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The Green Eyed Monster is Your Partner

The Green Eyed Monster is Your Partner

It’s your first date. Everything is going well. There are no awkward pauses in conversation and it feels like the two of you are the only people on the planet. This is the making of something special.

After a few more dates and a formal declaration of commitment, you are convinced that he or she is the one. Yes, the two of you have had your highs and your lows — but you have always had each other. It’s always been just the two of you.


Who is this little person in our house?

Let’s fast forward, this time the amazing twosome has expanded. There is now a third member to this unit. This member is completely new, and hasn’t had all the amazing history you have shared with your partner. Your new baby is completely foreign to the little fiefdom that the two of you have created.

Now, things are different.

This is good, but it also means that the dynamics have changed, and so has your relationship.

At first, this change can be harder on dad than on mom. Your beautiful partner, the person you shared everything with over the years is now devoting all her attention, time and energy to this little home-invader, your baby. While you know this should be expected, dad feels a little left out.


The beginning of a beautiful relationship

Baby and mom have been bonding in-utero, for about 9 months. Baby has been able to hear mom’s voice — they have experienced emotions together and even shared a heartbeat. This is an intimate bond, which dad cannot compete with.  This bond strengthens even further after baby is born when she begins to breastfeed. Unfortunately for dad, he doesn’t have milk producing mammary glands.


What about Dad?

Dad could feel a little insecure for two reasons. Firstly, dad now has to share his partner with his baby. All his partners’ attention – that was once focused on him — is now focused on the new baby. Or depending on how you look at it, there is this new person that dad has to form a bond with. It’s not immediately formed like it is with mom, since dad doesn’t have pre-established physical bonds to fall back on. Their relationship is newer and has to start from scratch. This can be quite overwhelming for dad. It could leave him at odds and even with feelings of jealousy.


What can we do?

An old relationship is changed and a new one needs to be formed. There are some simple things dad can do to get more involved.

  • Skin-to-skin contact is important. Dads should form their own personal routines with baby. You could make bath time your time, or even better – change baby’s nappies.

As for mom — it’s important to remember that your relationship is the one that came first -and it also needs nurturing. It can’t be forgotten between midnight feeds and wiping drool.

  • Make time for your partner, even if it’s challenging.

You need to go back to basics, right back to the first date, where it all started.  Here are some ideas how:

  • Schedule a date night with your partner where you do something you both enjoy.
  • Make sure you give your partner a hug when you pass him in the hallway — or even better a passionate kiss. It may all seem like small stuff, but it will keep you connected. Children will grow up and leave the home — your relationship is the one that will be left behind.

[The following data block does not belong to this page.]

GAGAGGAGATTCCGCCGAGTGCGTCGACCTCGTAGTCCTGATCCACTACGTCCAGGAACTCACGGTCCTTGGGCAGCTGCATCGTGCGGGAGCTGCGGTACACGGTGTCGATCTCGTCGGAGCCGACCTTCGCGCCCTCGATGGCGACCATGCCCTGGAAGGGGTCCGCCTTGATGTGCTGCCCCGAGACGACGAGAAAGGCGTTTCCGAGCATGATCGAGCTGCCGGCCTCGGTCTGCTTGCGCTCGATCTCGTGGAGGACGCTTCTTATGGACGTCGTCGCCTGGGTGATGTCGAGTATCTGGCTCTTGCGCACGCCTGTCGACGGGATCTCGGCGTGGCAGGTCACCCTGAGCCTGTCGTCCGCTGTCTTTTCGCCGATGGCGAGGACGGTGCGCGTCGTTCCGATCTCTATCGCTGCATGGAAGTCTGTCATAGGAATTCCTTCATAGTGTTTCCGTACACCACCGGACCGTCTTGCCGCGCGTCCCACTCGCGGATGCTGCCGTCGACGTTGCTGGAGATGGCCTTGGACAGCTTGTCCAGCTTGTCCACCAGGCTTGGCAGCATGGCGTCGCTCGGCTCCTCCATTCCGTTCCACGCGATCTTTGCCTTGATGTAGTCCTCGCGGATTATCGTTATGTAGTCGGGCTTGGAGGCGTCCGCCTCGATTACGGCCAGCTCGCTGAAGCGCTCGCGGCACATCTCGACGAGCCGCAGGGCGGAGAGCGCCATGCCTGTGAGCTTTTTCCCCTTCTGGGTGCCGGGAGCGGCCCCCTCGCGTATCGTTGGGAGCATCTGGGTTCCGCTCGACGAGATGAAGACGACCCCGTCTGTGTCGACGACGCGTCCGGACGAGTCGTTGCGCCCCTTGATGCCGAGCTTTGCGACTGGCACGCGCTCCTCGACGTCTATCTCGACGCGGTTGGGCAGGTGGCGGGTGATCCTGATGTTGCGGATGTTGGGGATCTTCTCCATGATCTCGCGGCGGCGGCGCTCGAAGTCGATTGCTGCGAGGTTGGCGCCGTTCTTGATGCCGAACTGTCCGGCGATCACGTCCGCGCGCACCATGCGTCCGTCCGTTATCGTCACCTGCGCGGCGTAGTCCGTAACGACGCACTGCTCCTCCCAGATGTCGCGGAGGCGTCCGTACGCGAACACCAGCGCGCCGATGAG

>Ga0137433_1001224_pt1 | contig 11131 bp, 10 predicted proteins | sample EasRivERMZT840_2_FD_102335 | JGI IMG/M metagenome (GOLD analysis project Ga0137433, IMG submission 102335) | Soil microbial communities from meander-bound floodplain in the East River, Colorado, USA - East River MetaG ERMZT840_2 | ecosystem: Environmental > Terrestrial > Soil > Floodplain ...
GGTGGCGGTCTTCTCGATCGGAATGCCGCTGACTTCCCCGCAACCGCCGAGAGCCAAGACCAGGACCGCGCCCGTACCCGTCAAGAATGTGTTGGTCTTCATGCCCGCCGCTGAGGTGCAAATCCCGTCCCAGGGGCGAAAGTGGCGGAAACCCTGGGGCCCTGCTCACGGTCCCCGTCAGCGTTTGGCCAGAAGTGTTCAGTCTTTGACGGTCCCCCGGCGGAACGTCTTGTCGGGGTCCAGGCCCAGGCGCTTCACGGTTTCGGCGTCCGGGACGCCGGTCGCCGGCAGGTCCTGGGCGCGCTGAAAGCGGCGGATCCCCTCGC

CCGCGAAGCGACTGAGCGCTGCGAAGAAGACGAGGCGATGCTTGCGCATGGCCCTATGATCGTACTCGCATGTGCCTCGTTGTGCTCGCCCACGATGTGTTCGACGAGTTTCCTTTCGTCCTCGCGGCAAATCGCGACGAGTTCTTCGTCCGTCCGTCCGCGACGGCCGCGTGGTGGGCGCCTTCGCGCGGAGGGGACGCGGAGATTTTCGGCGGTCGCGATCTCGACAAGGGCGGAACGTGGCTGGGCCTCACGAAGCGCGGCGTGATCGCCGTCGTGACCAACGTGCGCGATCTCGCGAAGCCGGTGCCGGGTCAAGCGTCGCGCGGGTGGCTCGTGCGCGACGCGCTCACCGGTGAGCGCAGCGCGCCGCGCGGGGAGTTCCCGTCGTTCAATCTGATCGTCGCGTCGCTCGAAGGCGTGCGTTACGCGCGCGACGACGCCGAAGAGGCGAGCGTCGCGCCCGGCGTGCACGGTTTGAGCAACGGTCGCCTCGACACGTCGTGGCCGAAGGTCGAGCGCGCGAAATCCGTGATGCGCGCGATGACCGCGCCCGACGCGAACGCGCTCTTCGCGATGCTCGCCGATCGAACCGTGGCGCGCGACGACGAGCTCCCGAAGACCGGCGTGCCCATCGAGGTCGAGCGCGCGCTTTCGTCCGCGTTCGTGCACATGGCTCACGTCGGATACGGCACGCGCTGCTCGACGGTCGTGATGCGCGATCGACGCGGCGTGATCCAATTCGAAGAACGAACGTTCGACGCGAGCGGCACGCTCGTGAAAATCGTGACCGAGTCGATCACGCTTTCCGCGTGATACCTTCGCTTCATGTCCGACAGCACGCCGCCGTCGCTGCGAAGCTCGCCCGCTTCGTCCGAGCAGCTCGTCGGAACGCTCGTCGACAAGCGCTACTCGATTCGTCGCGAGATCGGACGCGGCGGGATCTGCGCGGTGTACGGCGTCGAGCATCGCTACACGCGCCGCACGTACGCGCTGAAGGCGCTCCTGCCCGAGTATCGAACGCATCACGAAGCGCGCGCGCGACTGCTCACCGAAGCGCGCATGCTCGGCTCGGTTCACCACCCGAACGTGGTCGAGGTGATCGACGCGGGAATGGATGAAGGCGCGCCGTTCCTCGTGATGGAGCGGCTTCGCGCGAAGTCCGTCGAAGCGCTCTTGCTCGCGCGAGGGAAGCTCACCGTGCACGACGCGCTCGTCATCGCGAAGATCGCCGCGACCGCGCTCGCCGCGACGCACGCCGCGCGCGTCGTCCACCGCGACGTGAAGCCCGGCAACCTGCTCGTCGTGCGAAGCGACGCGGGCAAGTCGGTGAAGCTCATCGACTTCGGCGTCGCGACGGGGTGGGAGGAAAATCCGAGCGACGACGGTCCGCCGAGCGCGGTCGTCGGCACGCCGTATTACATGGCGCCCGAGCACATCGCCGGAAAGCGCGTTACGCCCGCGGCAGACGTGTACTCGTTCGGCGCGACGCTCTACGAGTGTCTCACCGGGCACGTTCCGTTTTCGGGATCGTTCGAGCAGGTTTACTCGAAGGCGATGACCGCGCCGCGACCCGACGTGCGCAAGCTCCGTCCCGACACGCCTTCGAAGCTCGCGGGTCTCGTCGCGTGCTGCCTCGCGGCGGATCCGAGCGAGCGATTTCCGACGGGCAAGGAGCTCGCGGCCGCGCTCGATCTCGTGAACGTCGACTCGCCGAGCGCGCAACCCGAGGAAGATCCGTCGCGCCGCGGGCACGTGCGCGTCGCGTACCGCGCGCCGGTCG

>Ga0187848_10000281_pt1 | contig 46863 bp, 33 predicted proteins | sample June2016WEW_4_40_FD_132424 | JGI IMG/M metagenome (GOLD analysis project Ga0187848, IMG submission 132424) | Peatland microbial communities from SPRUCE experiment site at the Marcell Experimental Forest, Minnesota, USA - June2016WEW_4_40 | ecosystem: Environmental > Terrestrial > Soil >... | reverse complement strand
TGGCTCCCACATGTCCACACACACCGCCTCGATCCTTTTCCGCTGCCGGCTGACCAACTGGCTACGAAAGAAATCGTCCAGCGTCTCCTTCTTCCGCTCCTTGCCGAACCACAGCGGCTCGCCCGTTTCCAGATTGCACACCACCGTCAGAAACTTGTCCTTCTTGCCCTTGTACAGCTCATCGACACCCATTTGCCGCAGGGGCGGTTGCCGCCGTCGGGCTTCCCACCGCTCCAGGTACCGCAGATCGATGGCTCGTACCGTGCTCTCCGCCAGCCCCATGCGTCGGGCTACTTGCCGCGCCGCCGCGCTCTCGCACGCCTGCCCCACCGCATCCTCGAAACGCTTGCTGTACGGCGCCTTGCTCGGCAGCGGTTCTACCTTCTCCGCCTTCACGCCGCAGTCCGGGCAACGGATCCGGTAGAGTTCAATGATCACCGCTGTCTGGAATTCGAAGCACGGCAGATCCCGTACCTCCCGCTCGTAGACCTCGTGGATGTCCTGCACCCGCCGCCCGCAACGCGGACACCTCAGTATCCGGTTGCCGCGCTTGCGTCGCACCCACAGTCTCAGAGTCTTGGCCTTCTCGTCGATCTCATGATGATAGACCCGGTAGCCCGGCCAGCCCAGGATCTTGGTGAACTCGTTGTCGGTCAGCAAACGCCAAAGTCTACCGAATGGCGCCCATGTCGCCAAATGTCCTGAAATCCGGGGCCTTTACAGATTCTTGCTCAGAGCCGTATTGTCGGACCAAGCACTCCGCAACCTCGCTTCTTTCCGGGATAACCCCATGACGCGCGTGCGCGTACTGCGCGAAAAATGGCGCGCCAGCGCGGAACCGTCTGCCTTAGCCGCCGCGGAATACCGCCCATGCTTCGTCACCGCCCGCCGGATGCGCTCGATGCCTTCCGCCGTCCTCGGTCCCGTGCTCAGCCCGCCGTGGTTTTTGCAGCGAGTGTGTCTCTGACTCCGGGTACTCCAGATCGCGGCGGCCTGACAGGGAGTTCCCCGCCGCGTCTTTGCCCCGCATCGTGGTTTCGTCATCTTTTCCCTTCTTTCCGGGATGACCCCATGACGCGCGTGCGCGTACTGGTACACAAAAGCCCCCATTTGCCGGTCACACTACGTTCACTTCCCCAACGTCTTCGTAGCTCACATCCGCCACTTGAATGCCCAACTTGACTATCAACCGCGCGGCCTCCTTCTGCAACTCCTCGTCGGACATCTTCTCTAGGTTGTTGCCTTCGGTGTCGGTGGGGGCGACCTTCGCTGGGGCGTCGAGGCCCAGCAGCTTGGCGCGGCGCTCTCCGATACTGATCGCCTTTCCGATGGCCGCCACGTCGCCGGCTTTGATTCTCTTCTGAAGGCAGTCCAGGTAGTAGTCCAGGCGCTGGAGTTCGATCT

• Also, just remember to speak. Open your mouth and let the feelings flow. This is the only way to make sure that resentment doesn’t build.

Dad’s must rest assured that baby will eventually recognise him and not want mom all the time. So, eventually, everyone will have their turn.


On the flip side

Another fast forward, and this time that little squishy baby is all grown up, and she is the apple of her dad’s eye. The tables have now turned, and mom is now the one who feels the pangs of jealousy. Mom is no longer the number one girl in the house as she has to share this title with her daughter.

Jealousy is a normal reaction in both of these instances. -Jealousy is a response to a perceived threat to an important relationship. Part of our feeling of who we are comes from how others treat us, and when one special person seems to shift that treatment to someone else, it is normal to feel insecurity and a loss of identity,” says Professor of Psychology, Gerrod Parrot from Georgetown University.

According to Professor Parrot, romantic love and parental love overlap. He says both involve strong attachment and dependency. This is why is it so hard to see that attention that was once yours, given to someone else. What makes this more difficult than dad’s situation is that it is more taboo for mom to have these feelings of jealousy towards her child. This is even thought to be -unnatural when in fact it isn’t. Society may even make mom feel guilty for having these emotions.


Will the same treatment work for mom?

Mom will have to take the same steps that dad did. She will have to admit her feelings of neglect and insecurity. Mom will have to openly ask for attention. It is important to get this out of the way, because it could quite easily erode the relationship between mother and daughter.

The relationship between mom and daughter is more complex than between son and mom, because of purely physical differences that clarify the relationship. The similarities between mom and daughter make their relationship more complicated. Therefore it needs to be addressed immediately, instead of letting it linger, as uncomfortable as it may be.

Always remember that it’s normal to feel this way. You must address your feelings as soon as possible though and always bear in mind, that you are just as important as your baby to your partner. Because of you, there is a baby in the first place.


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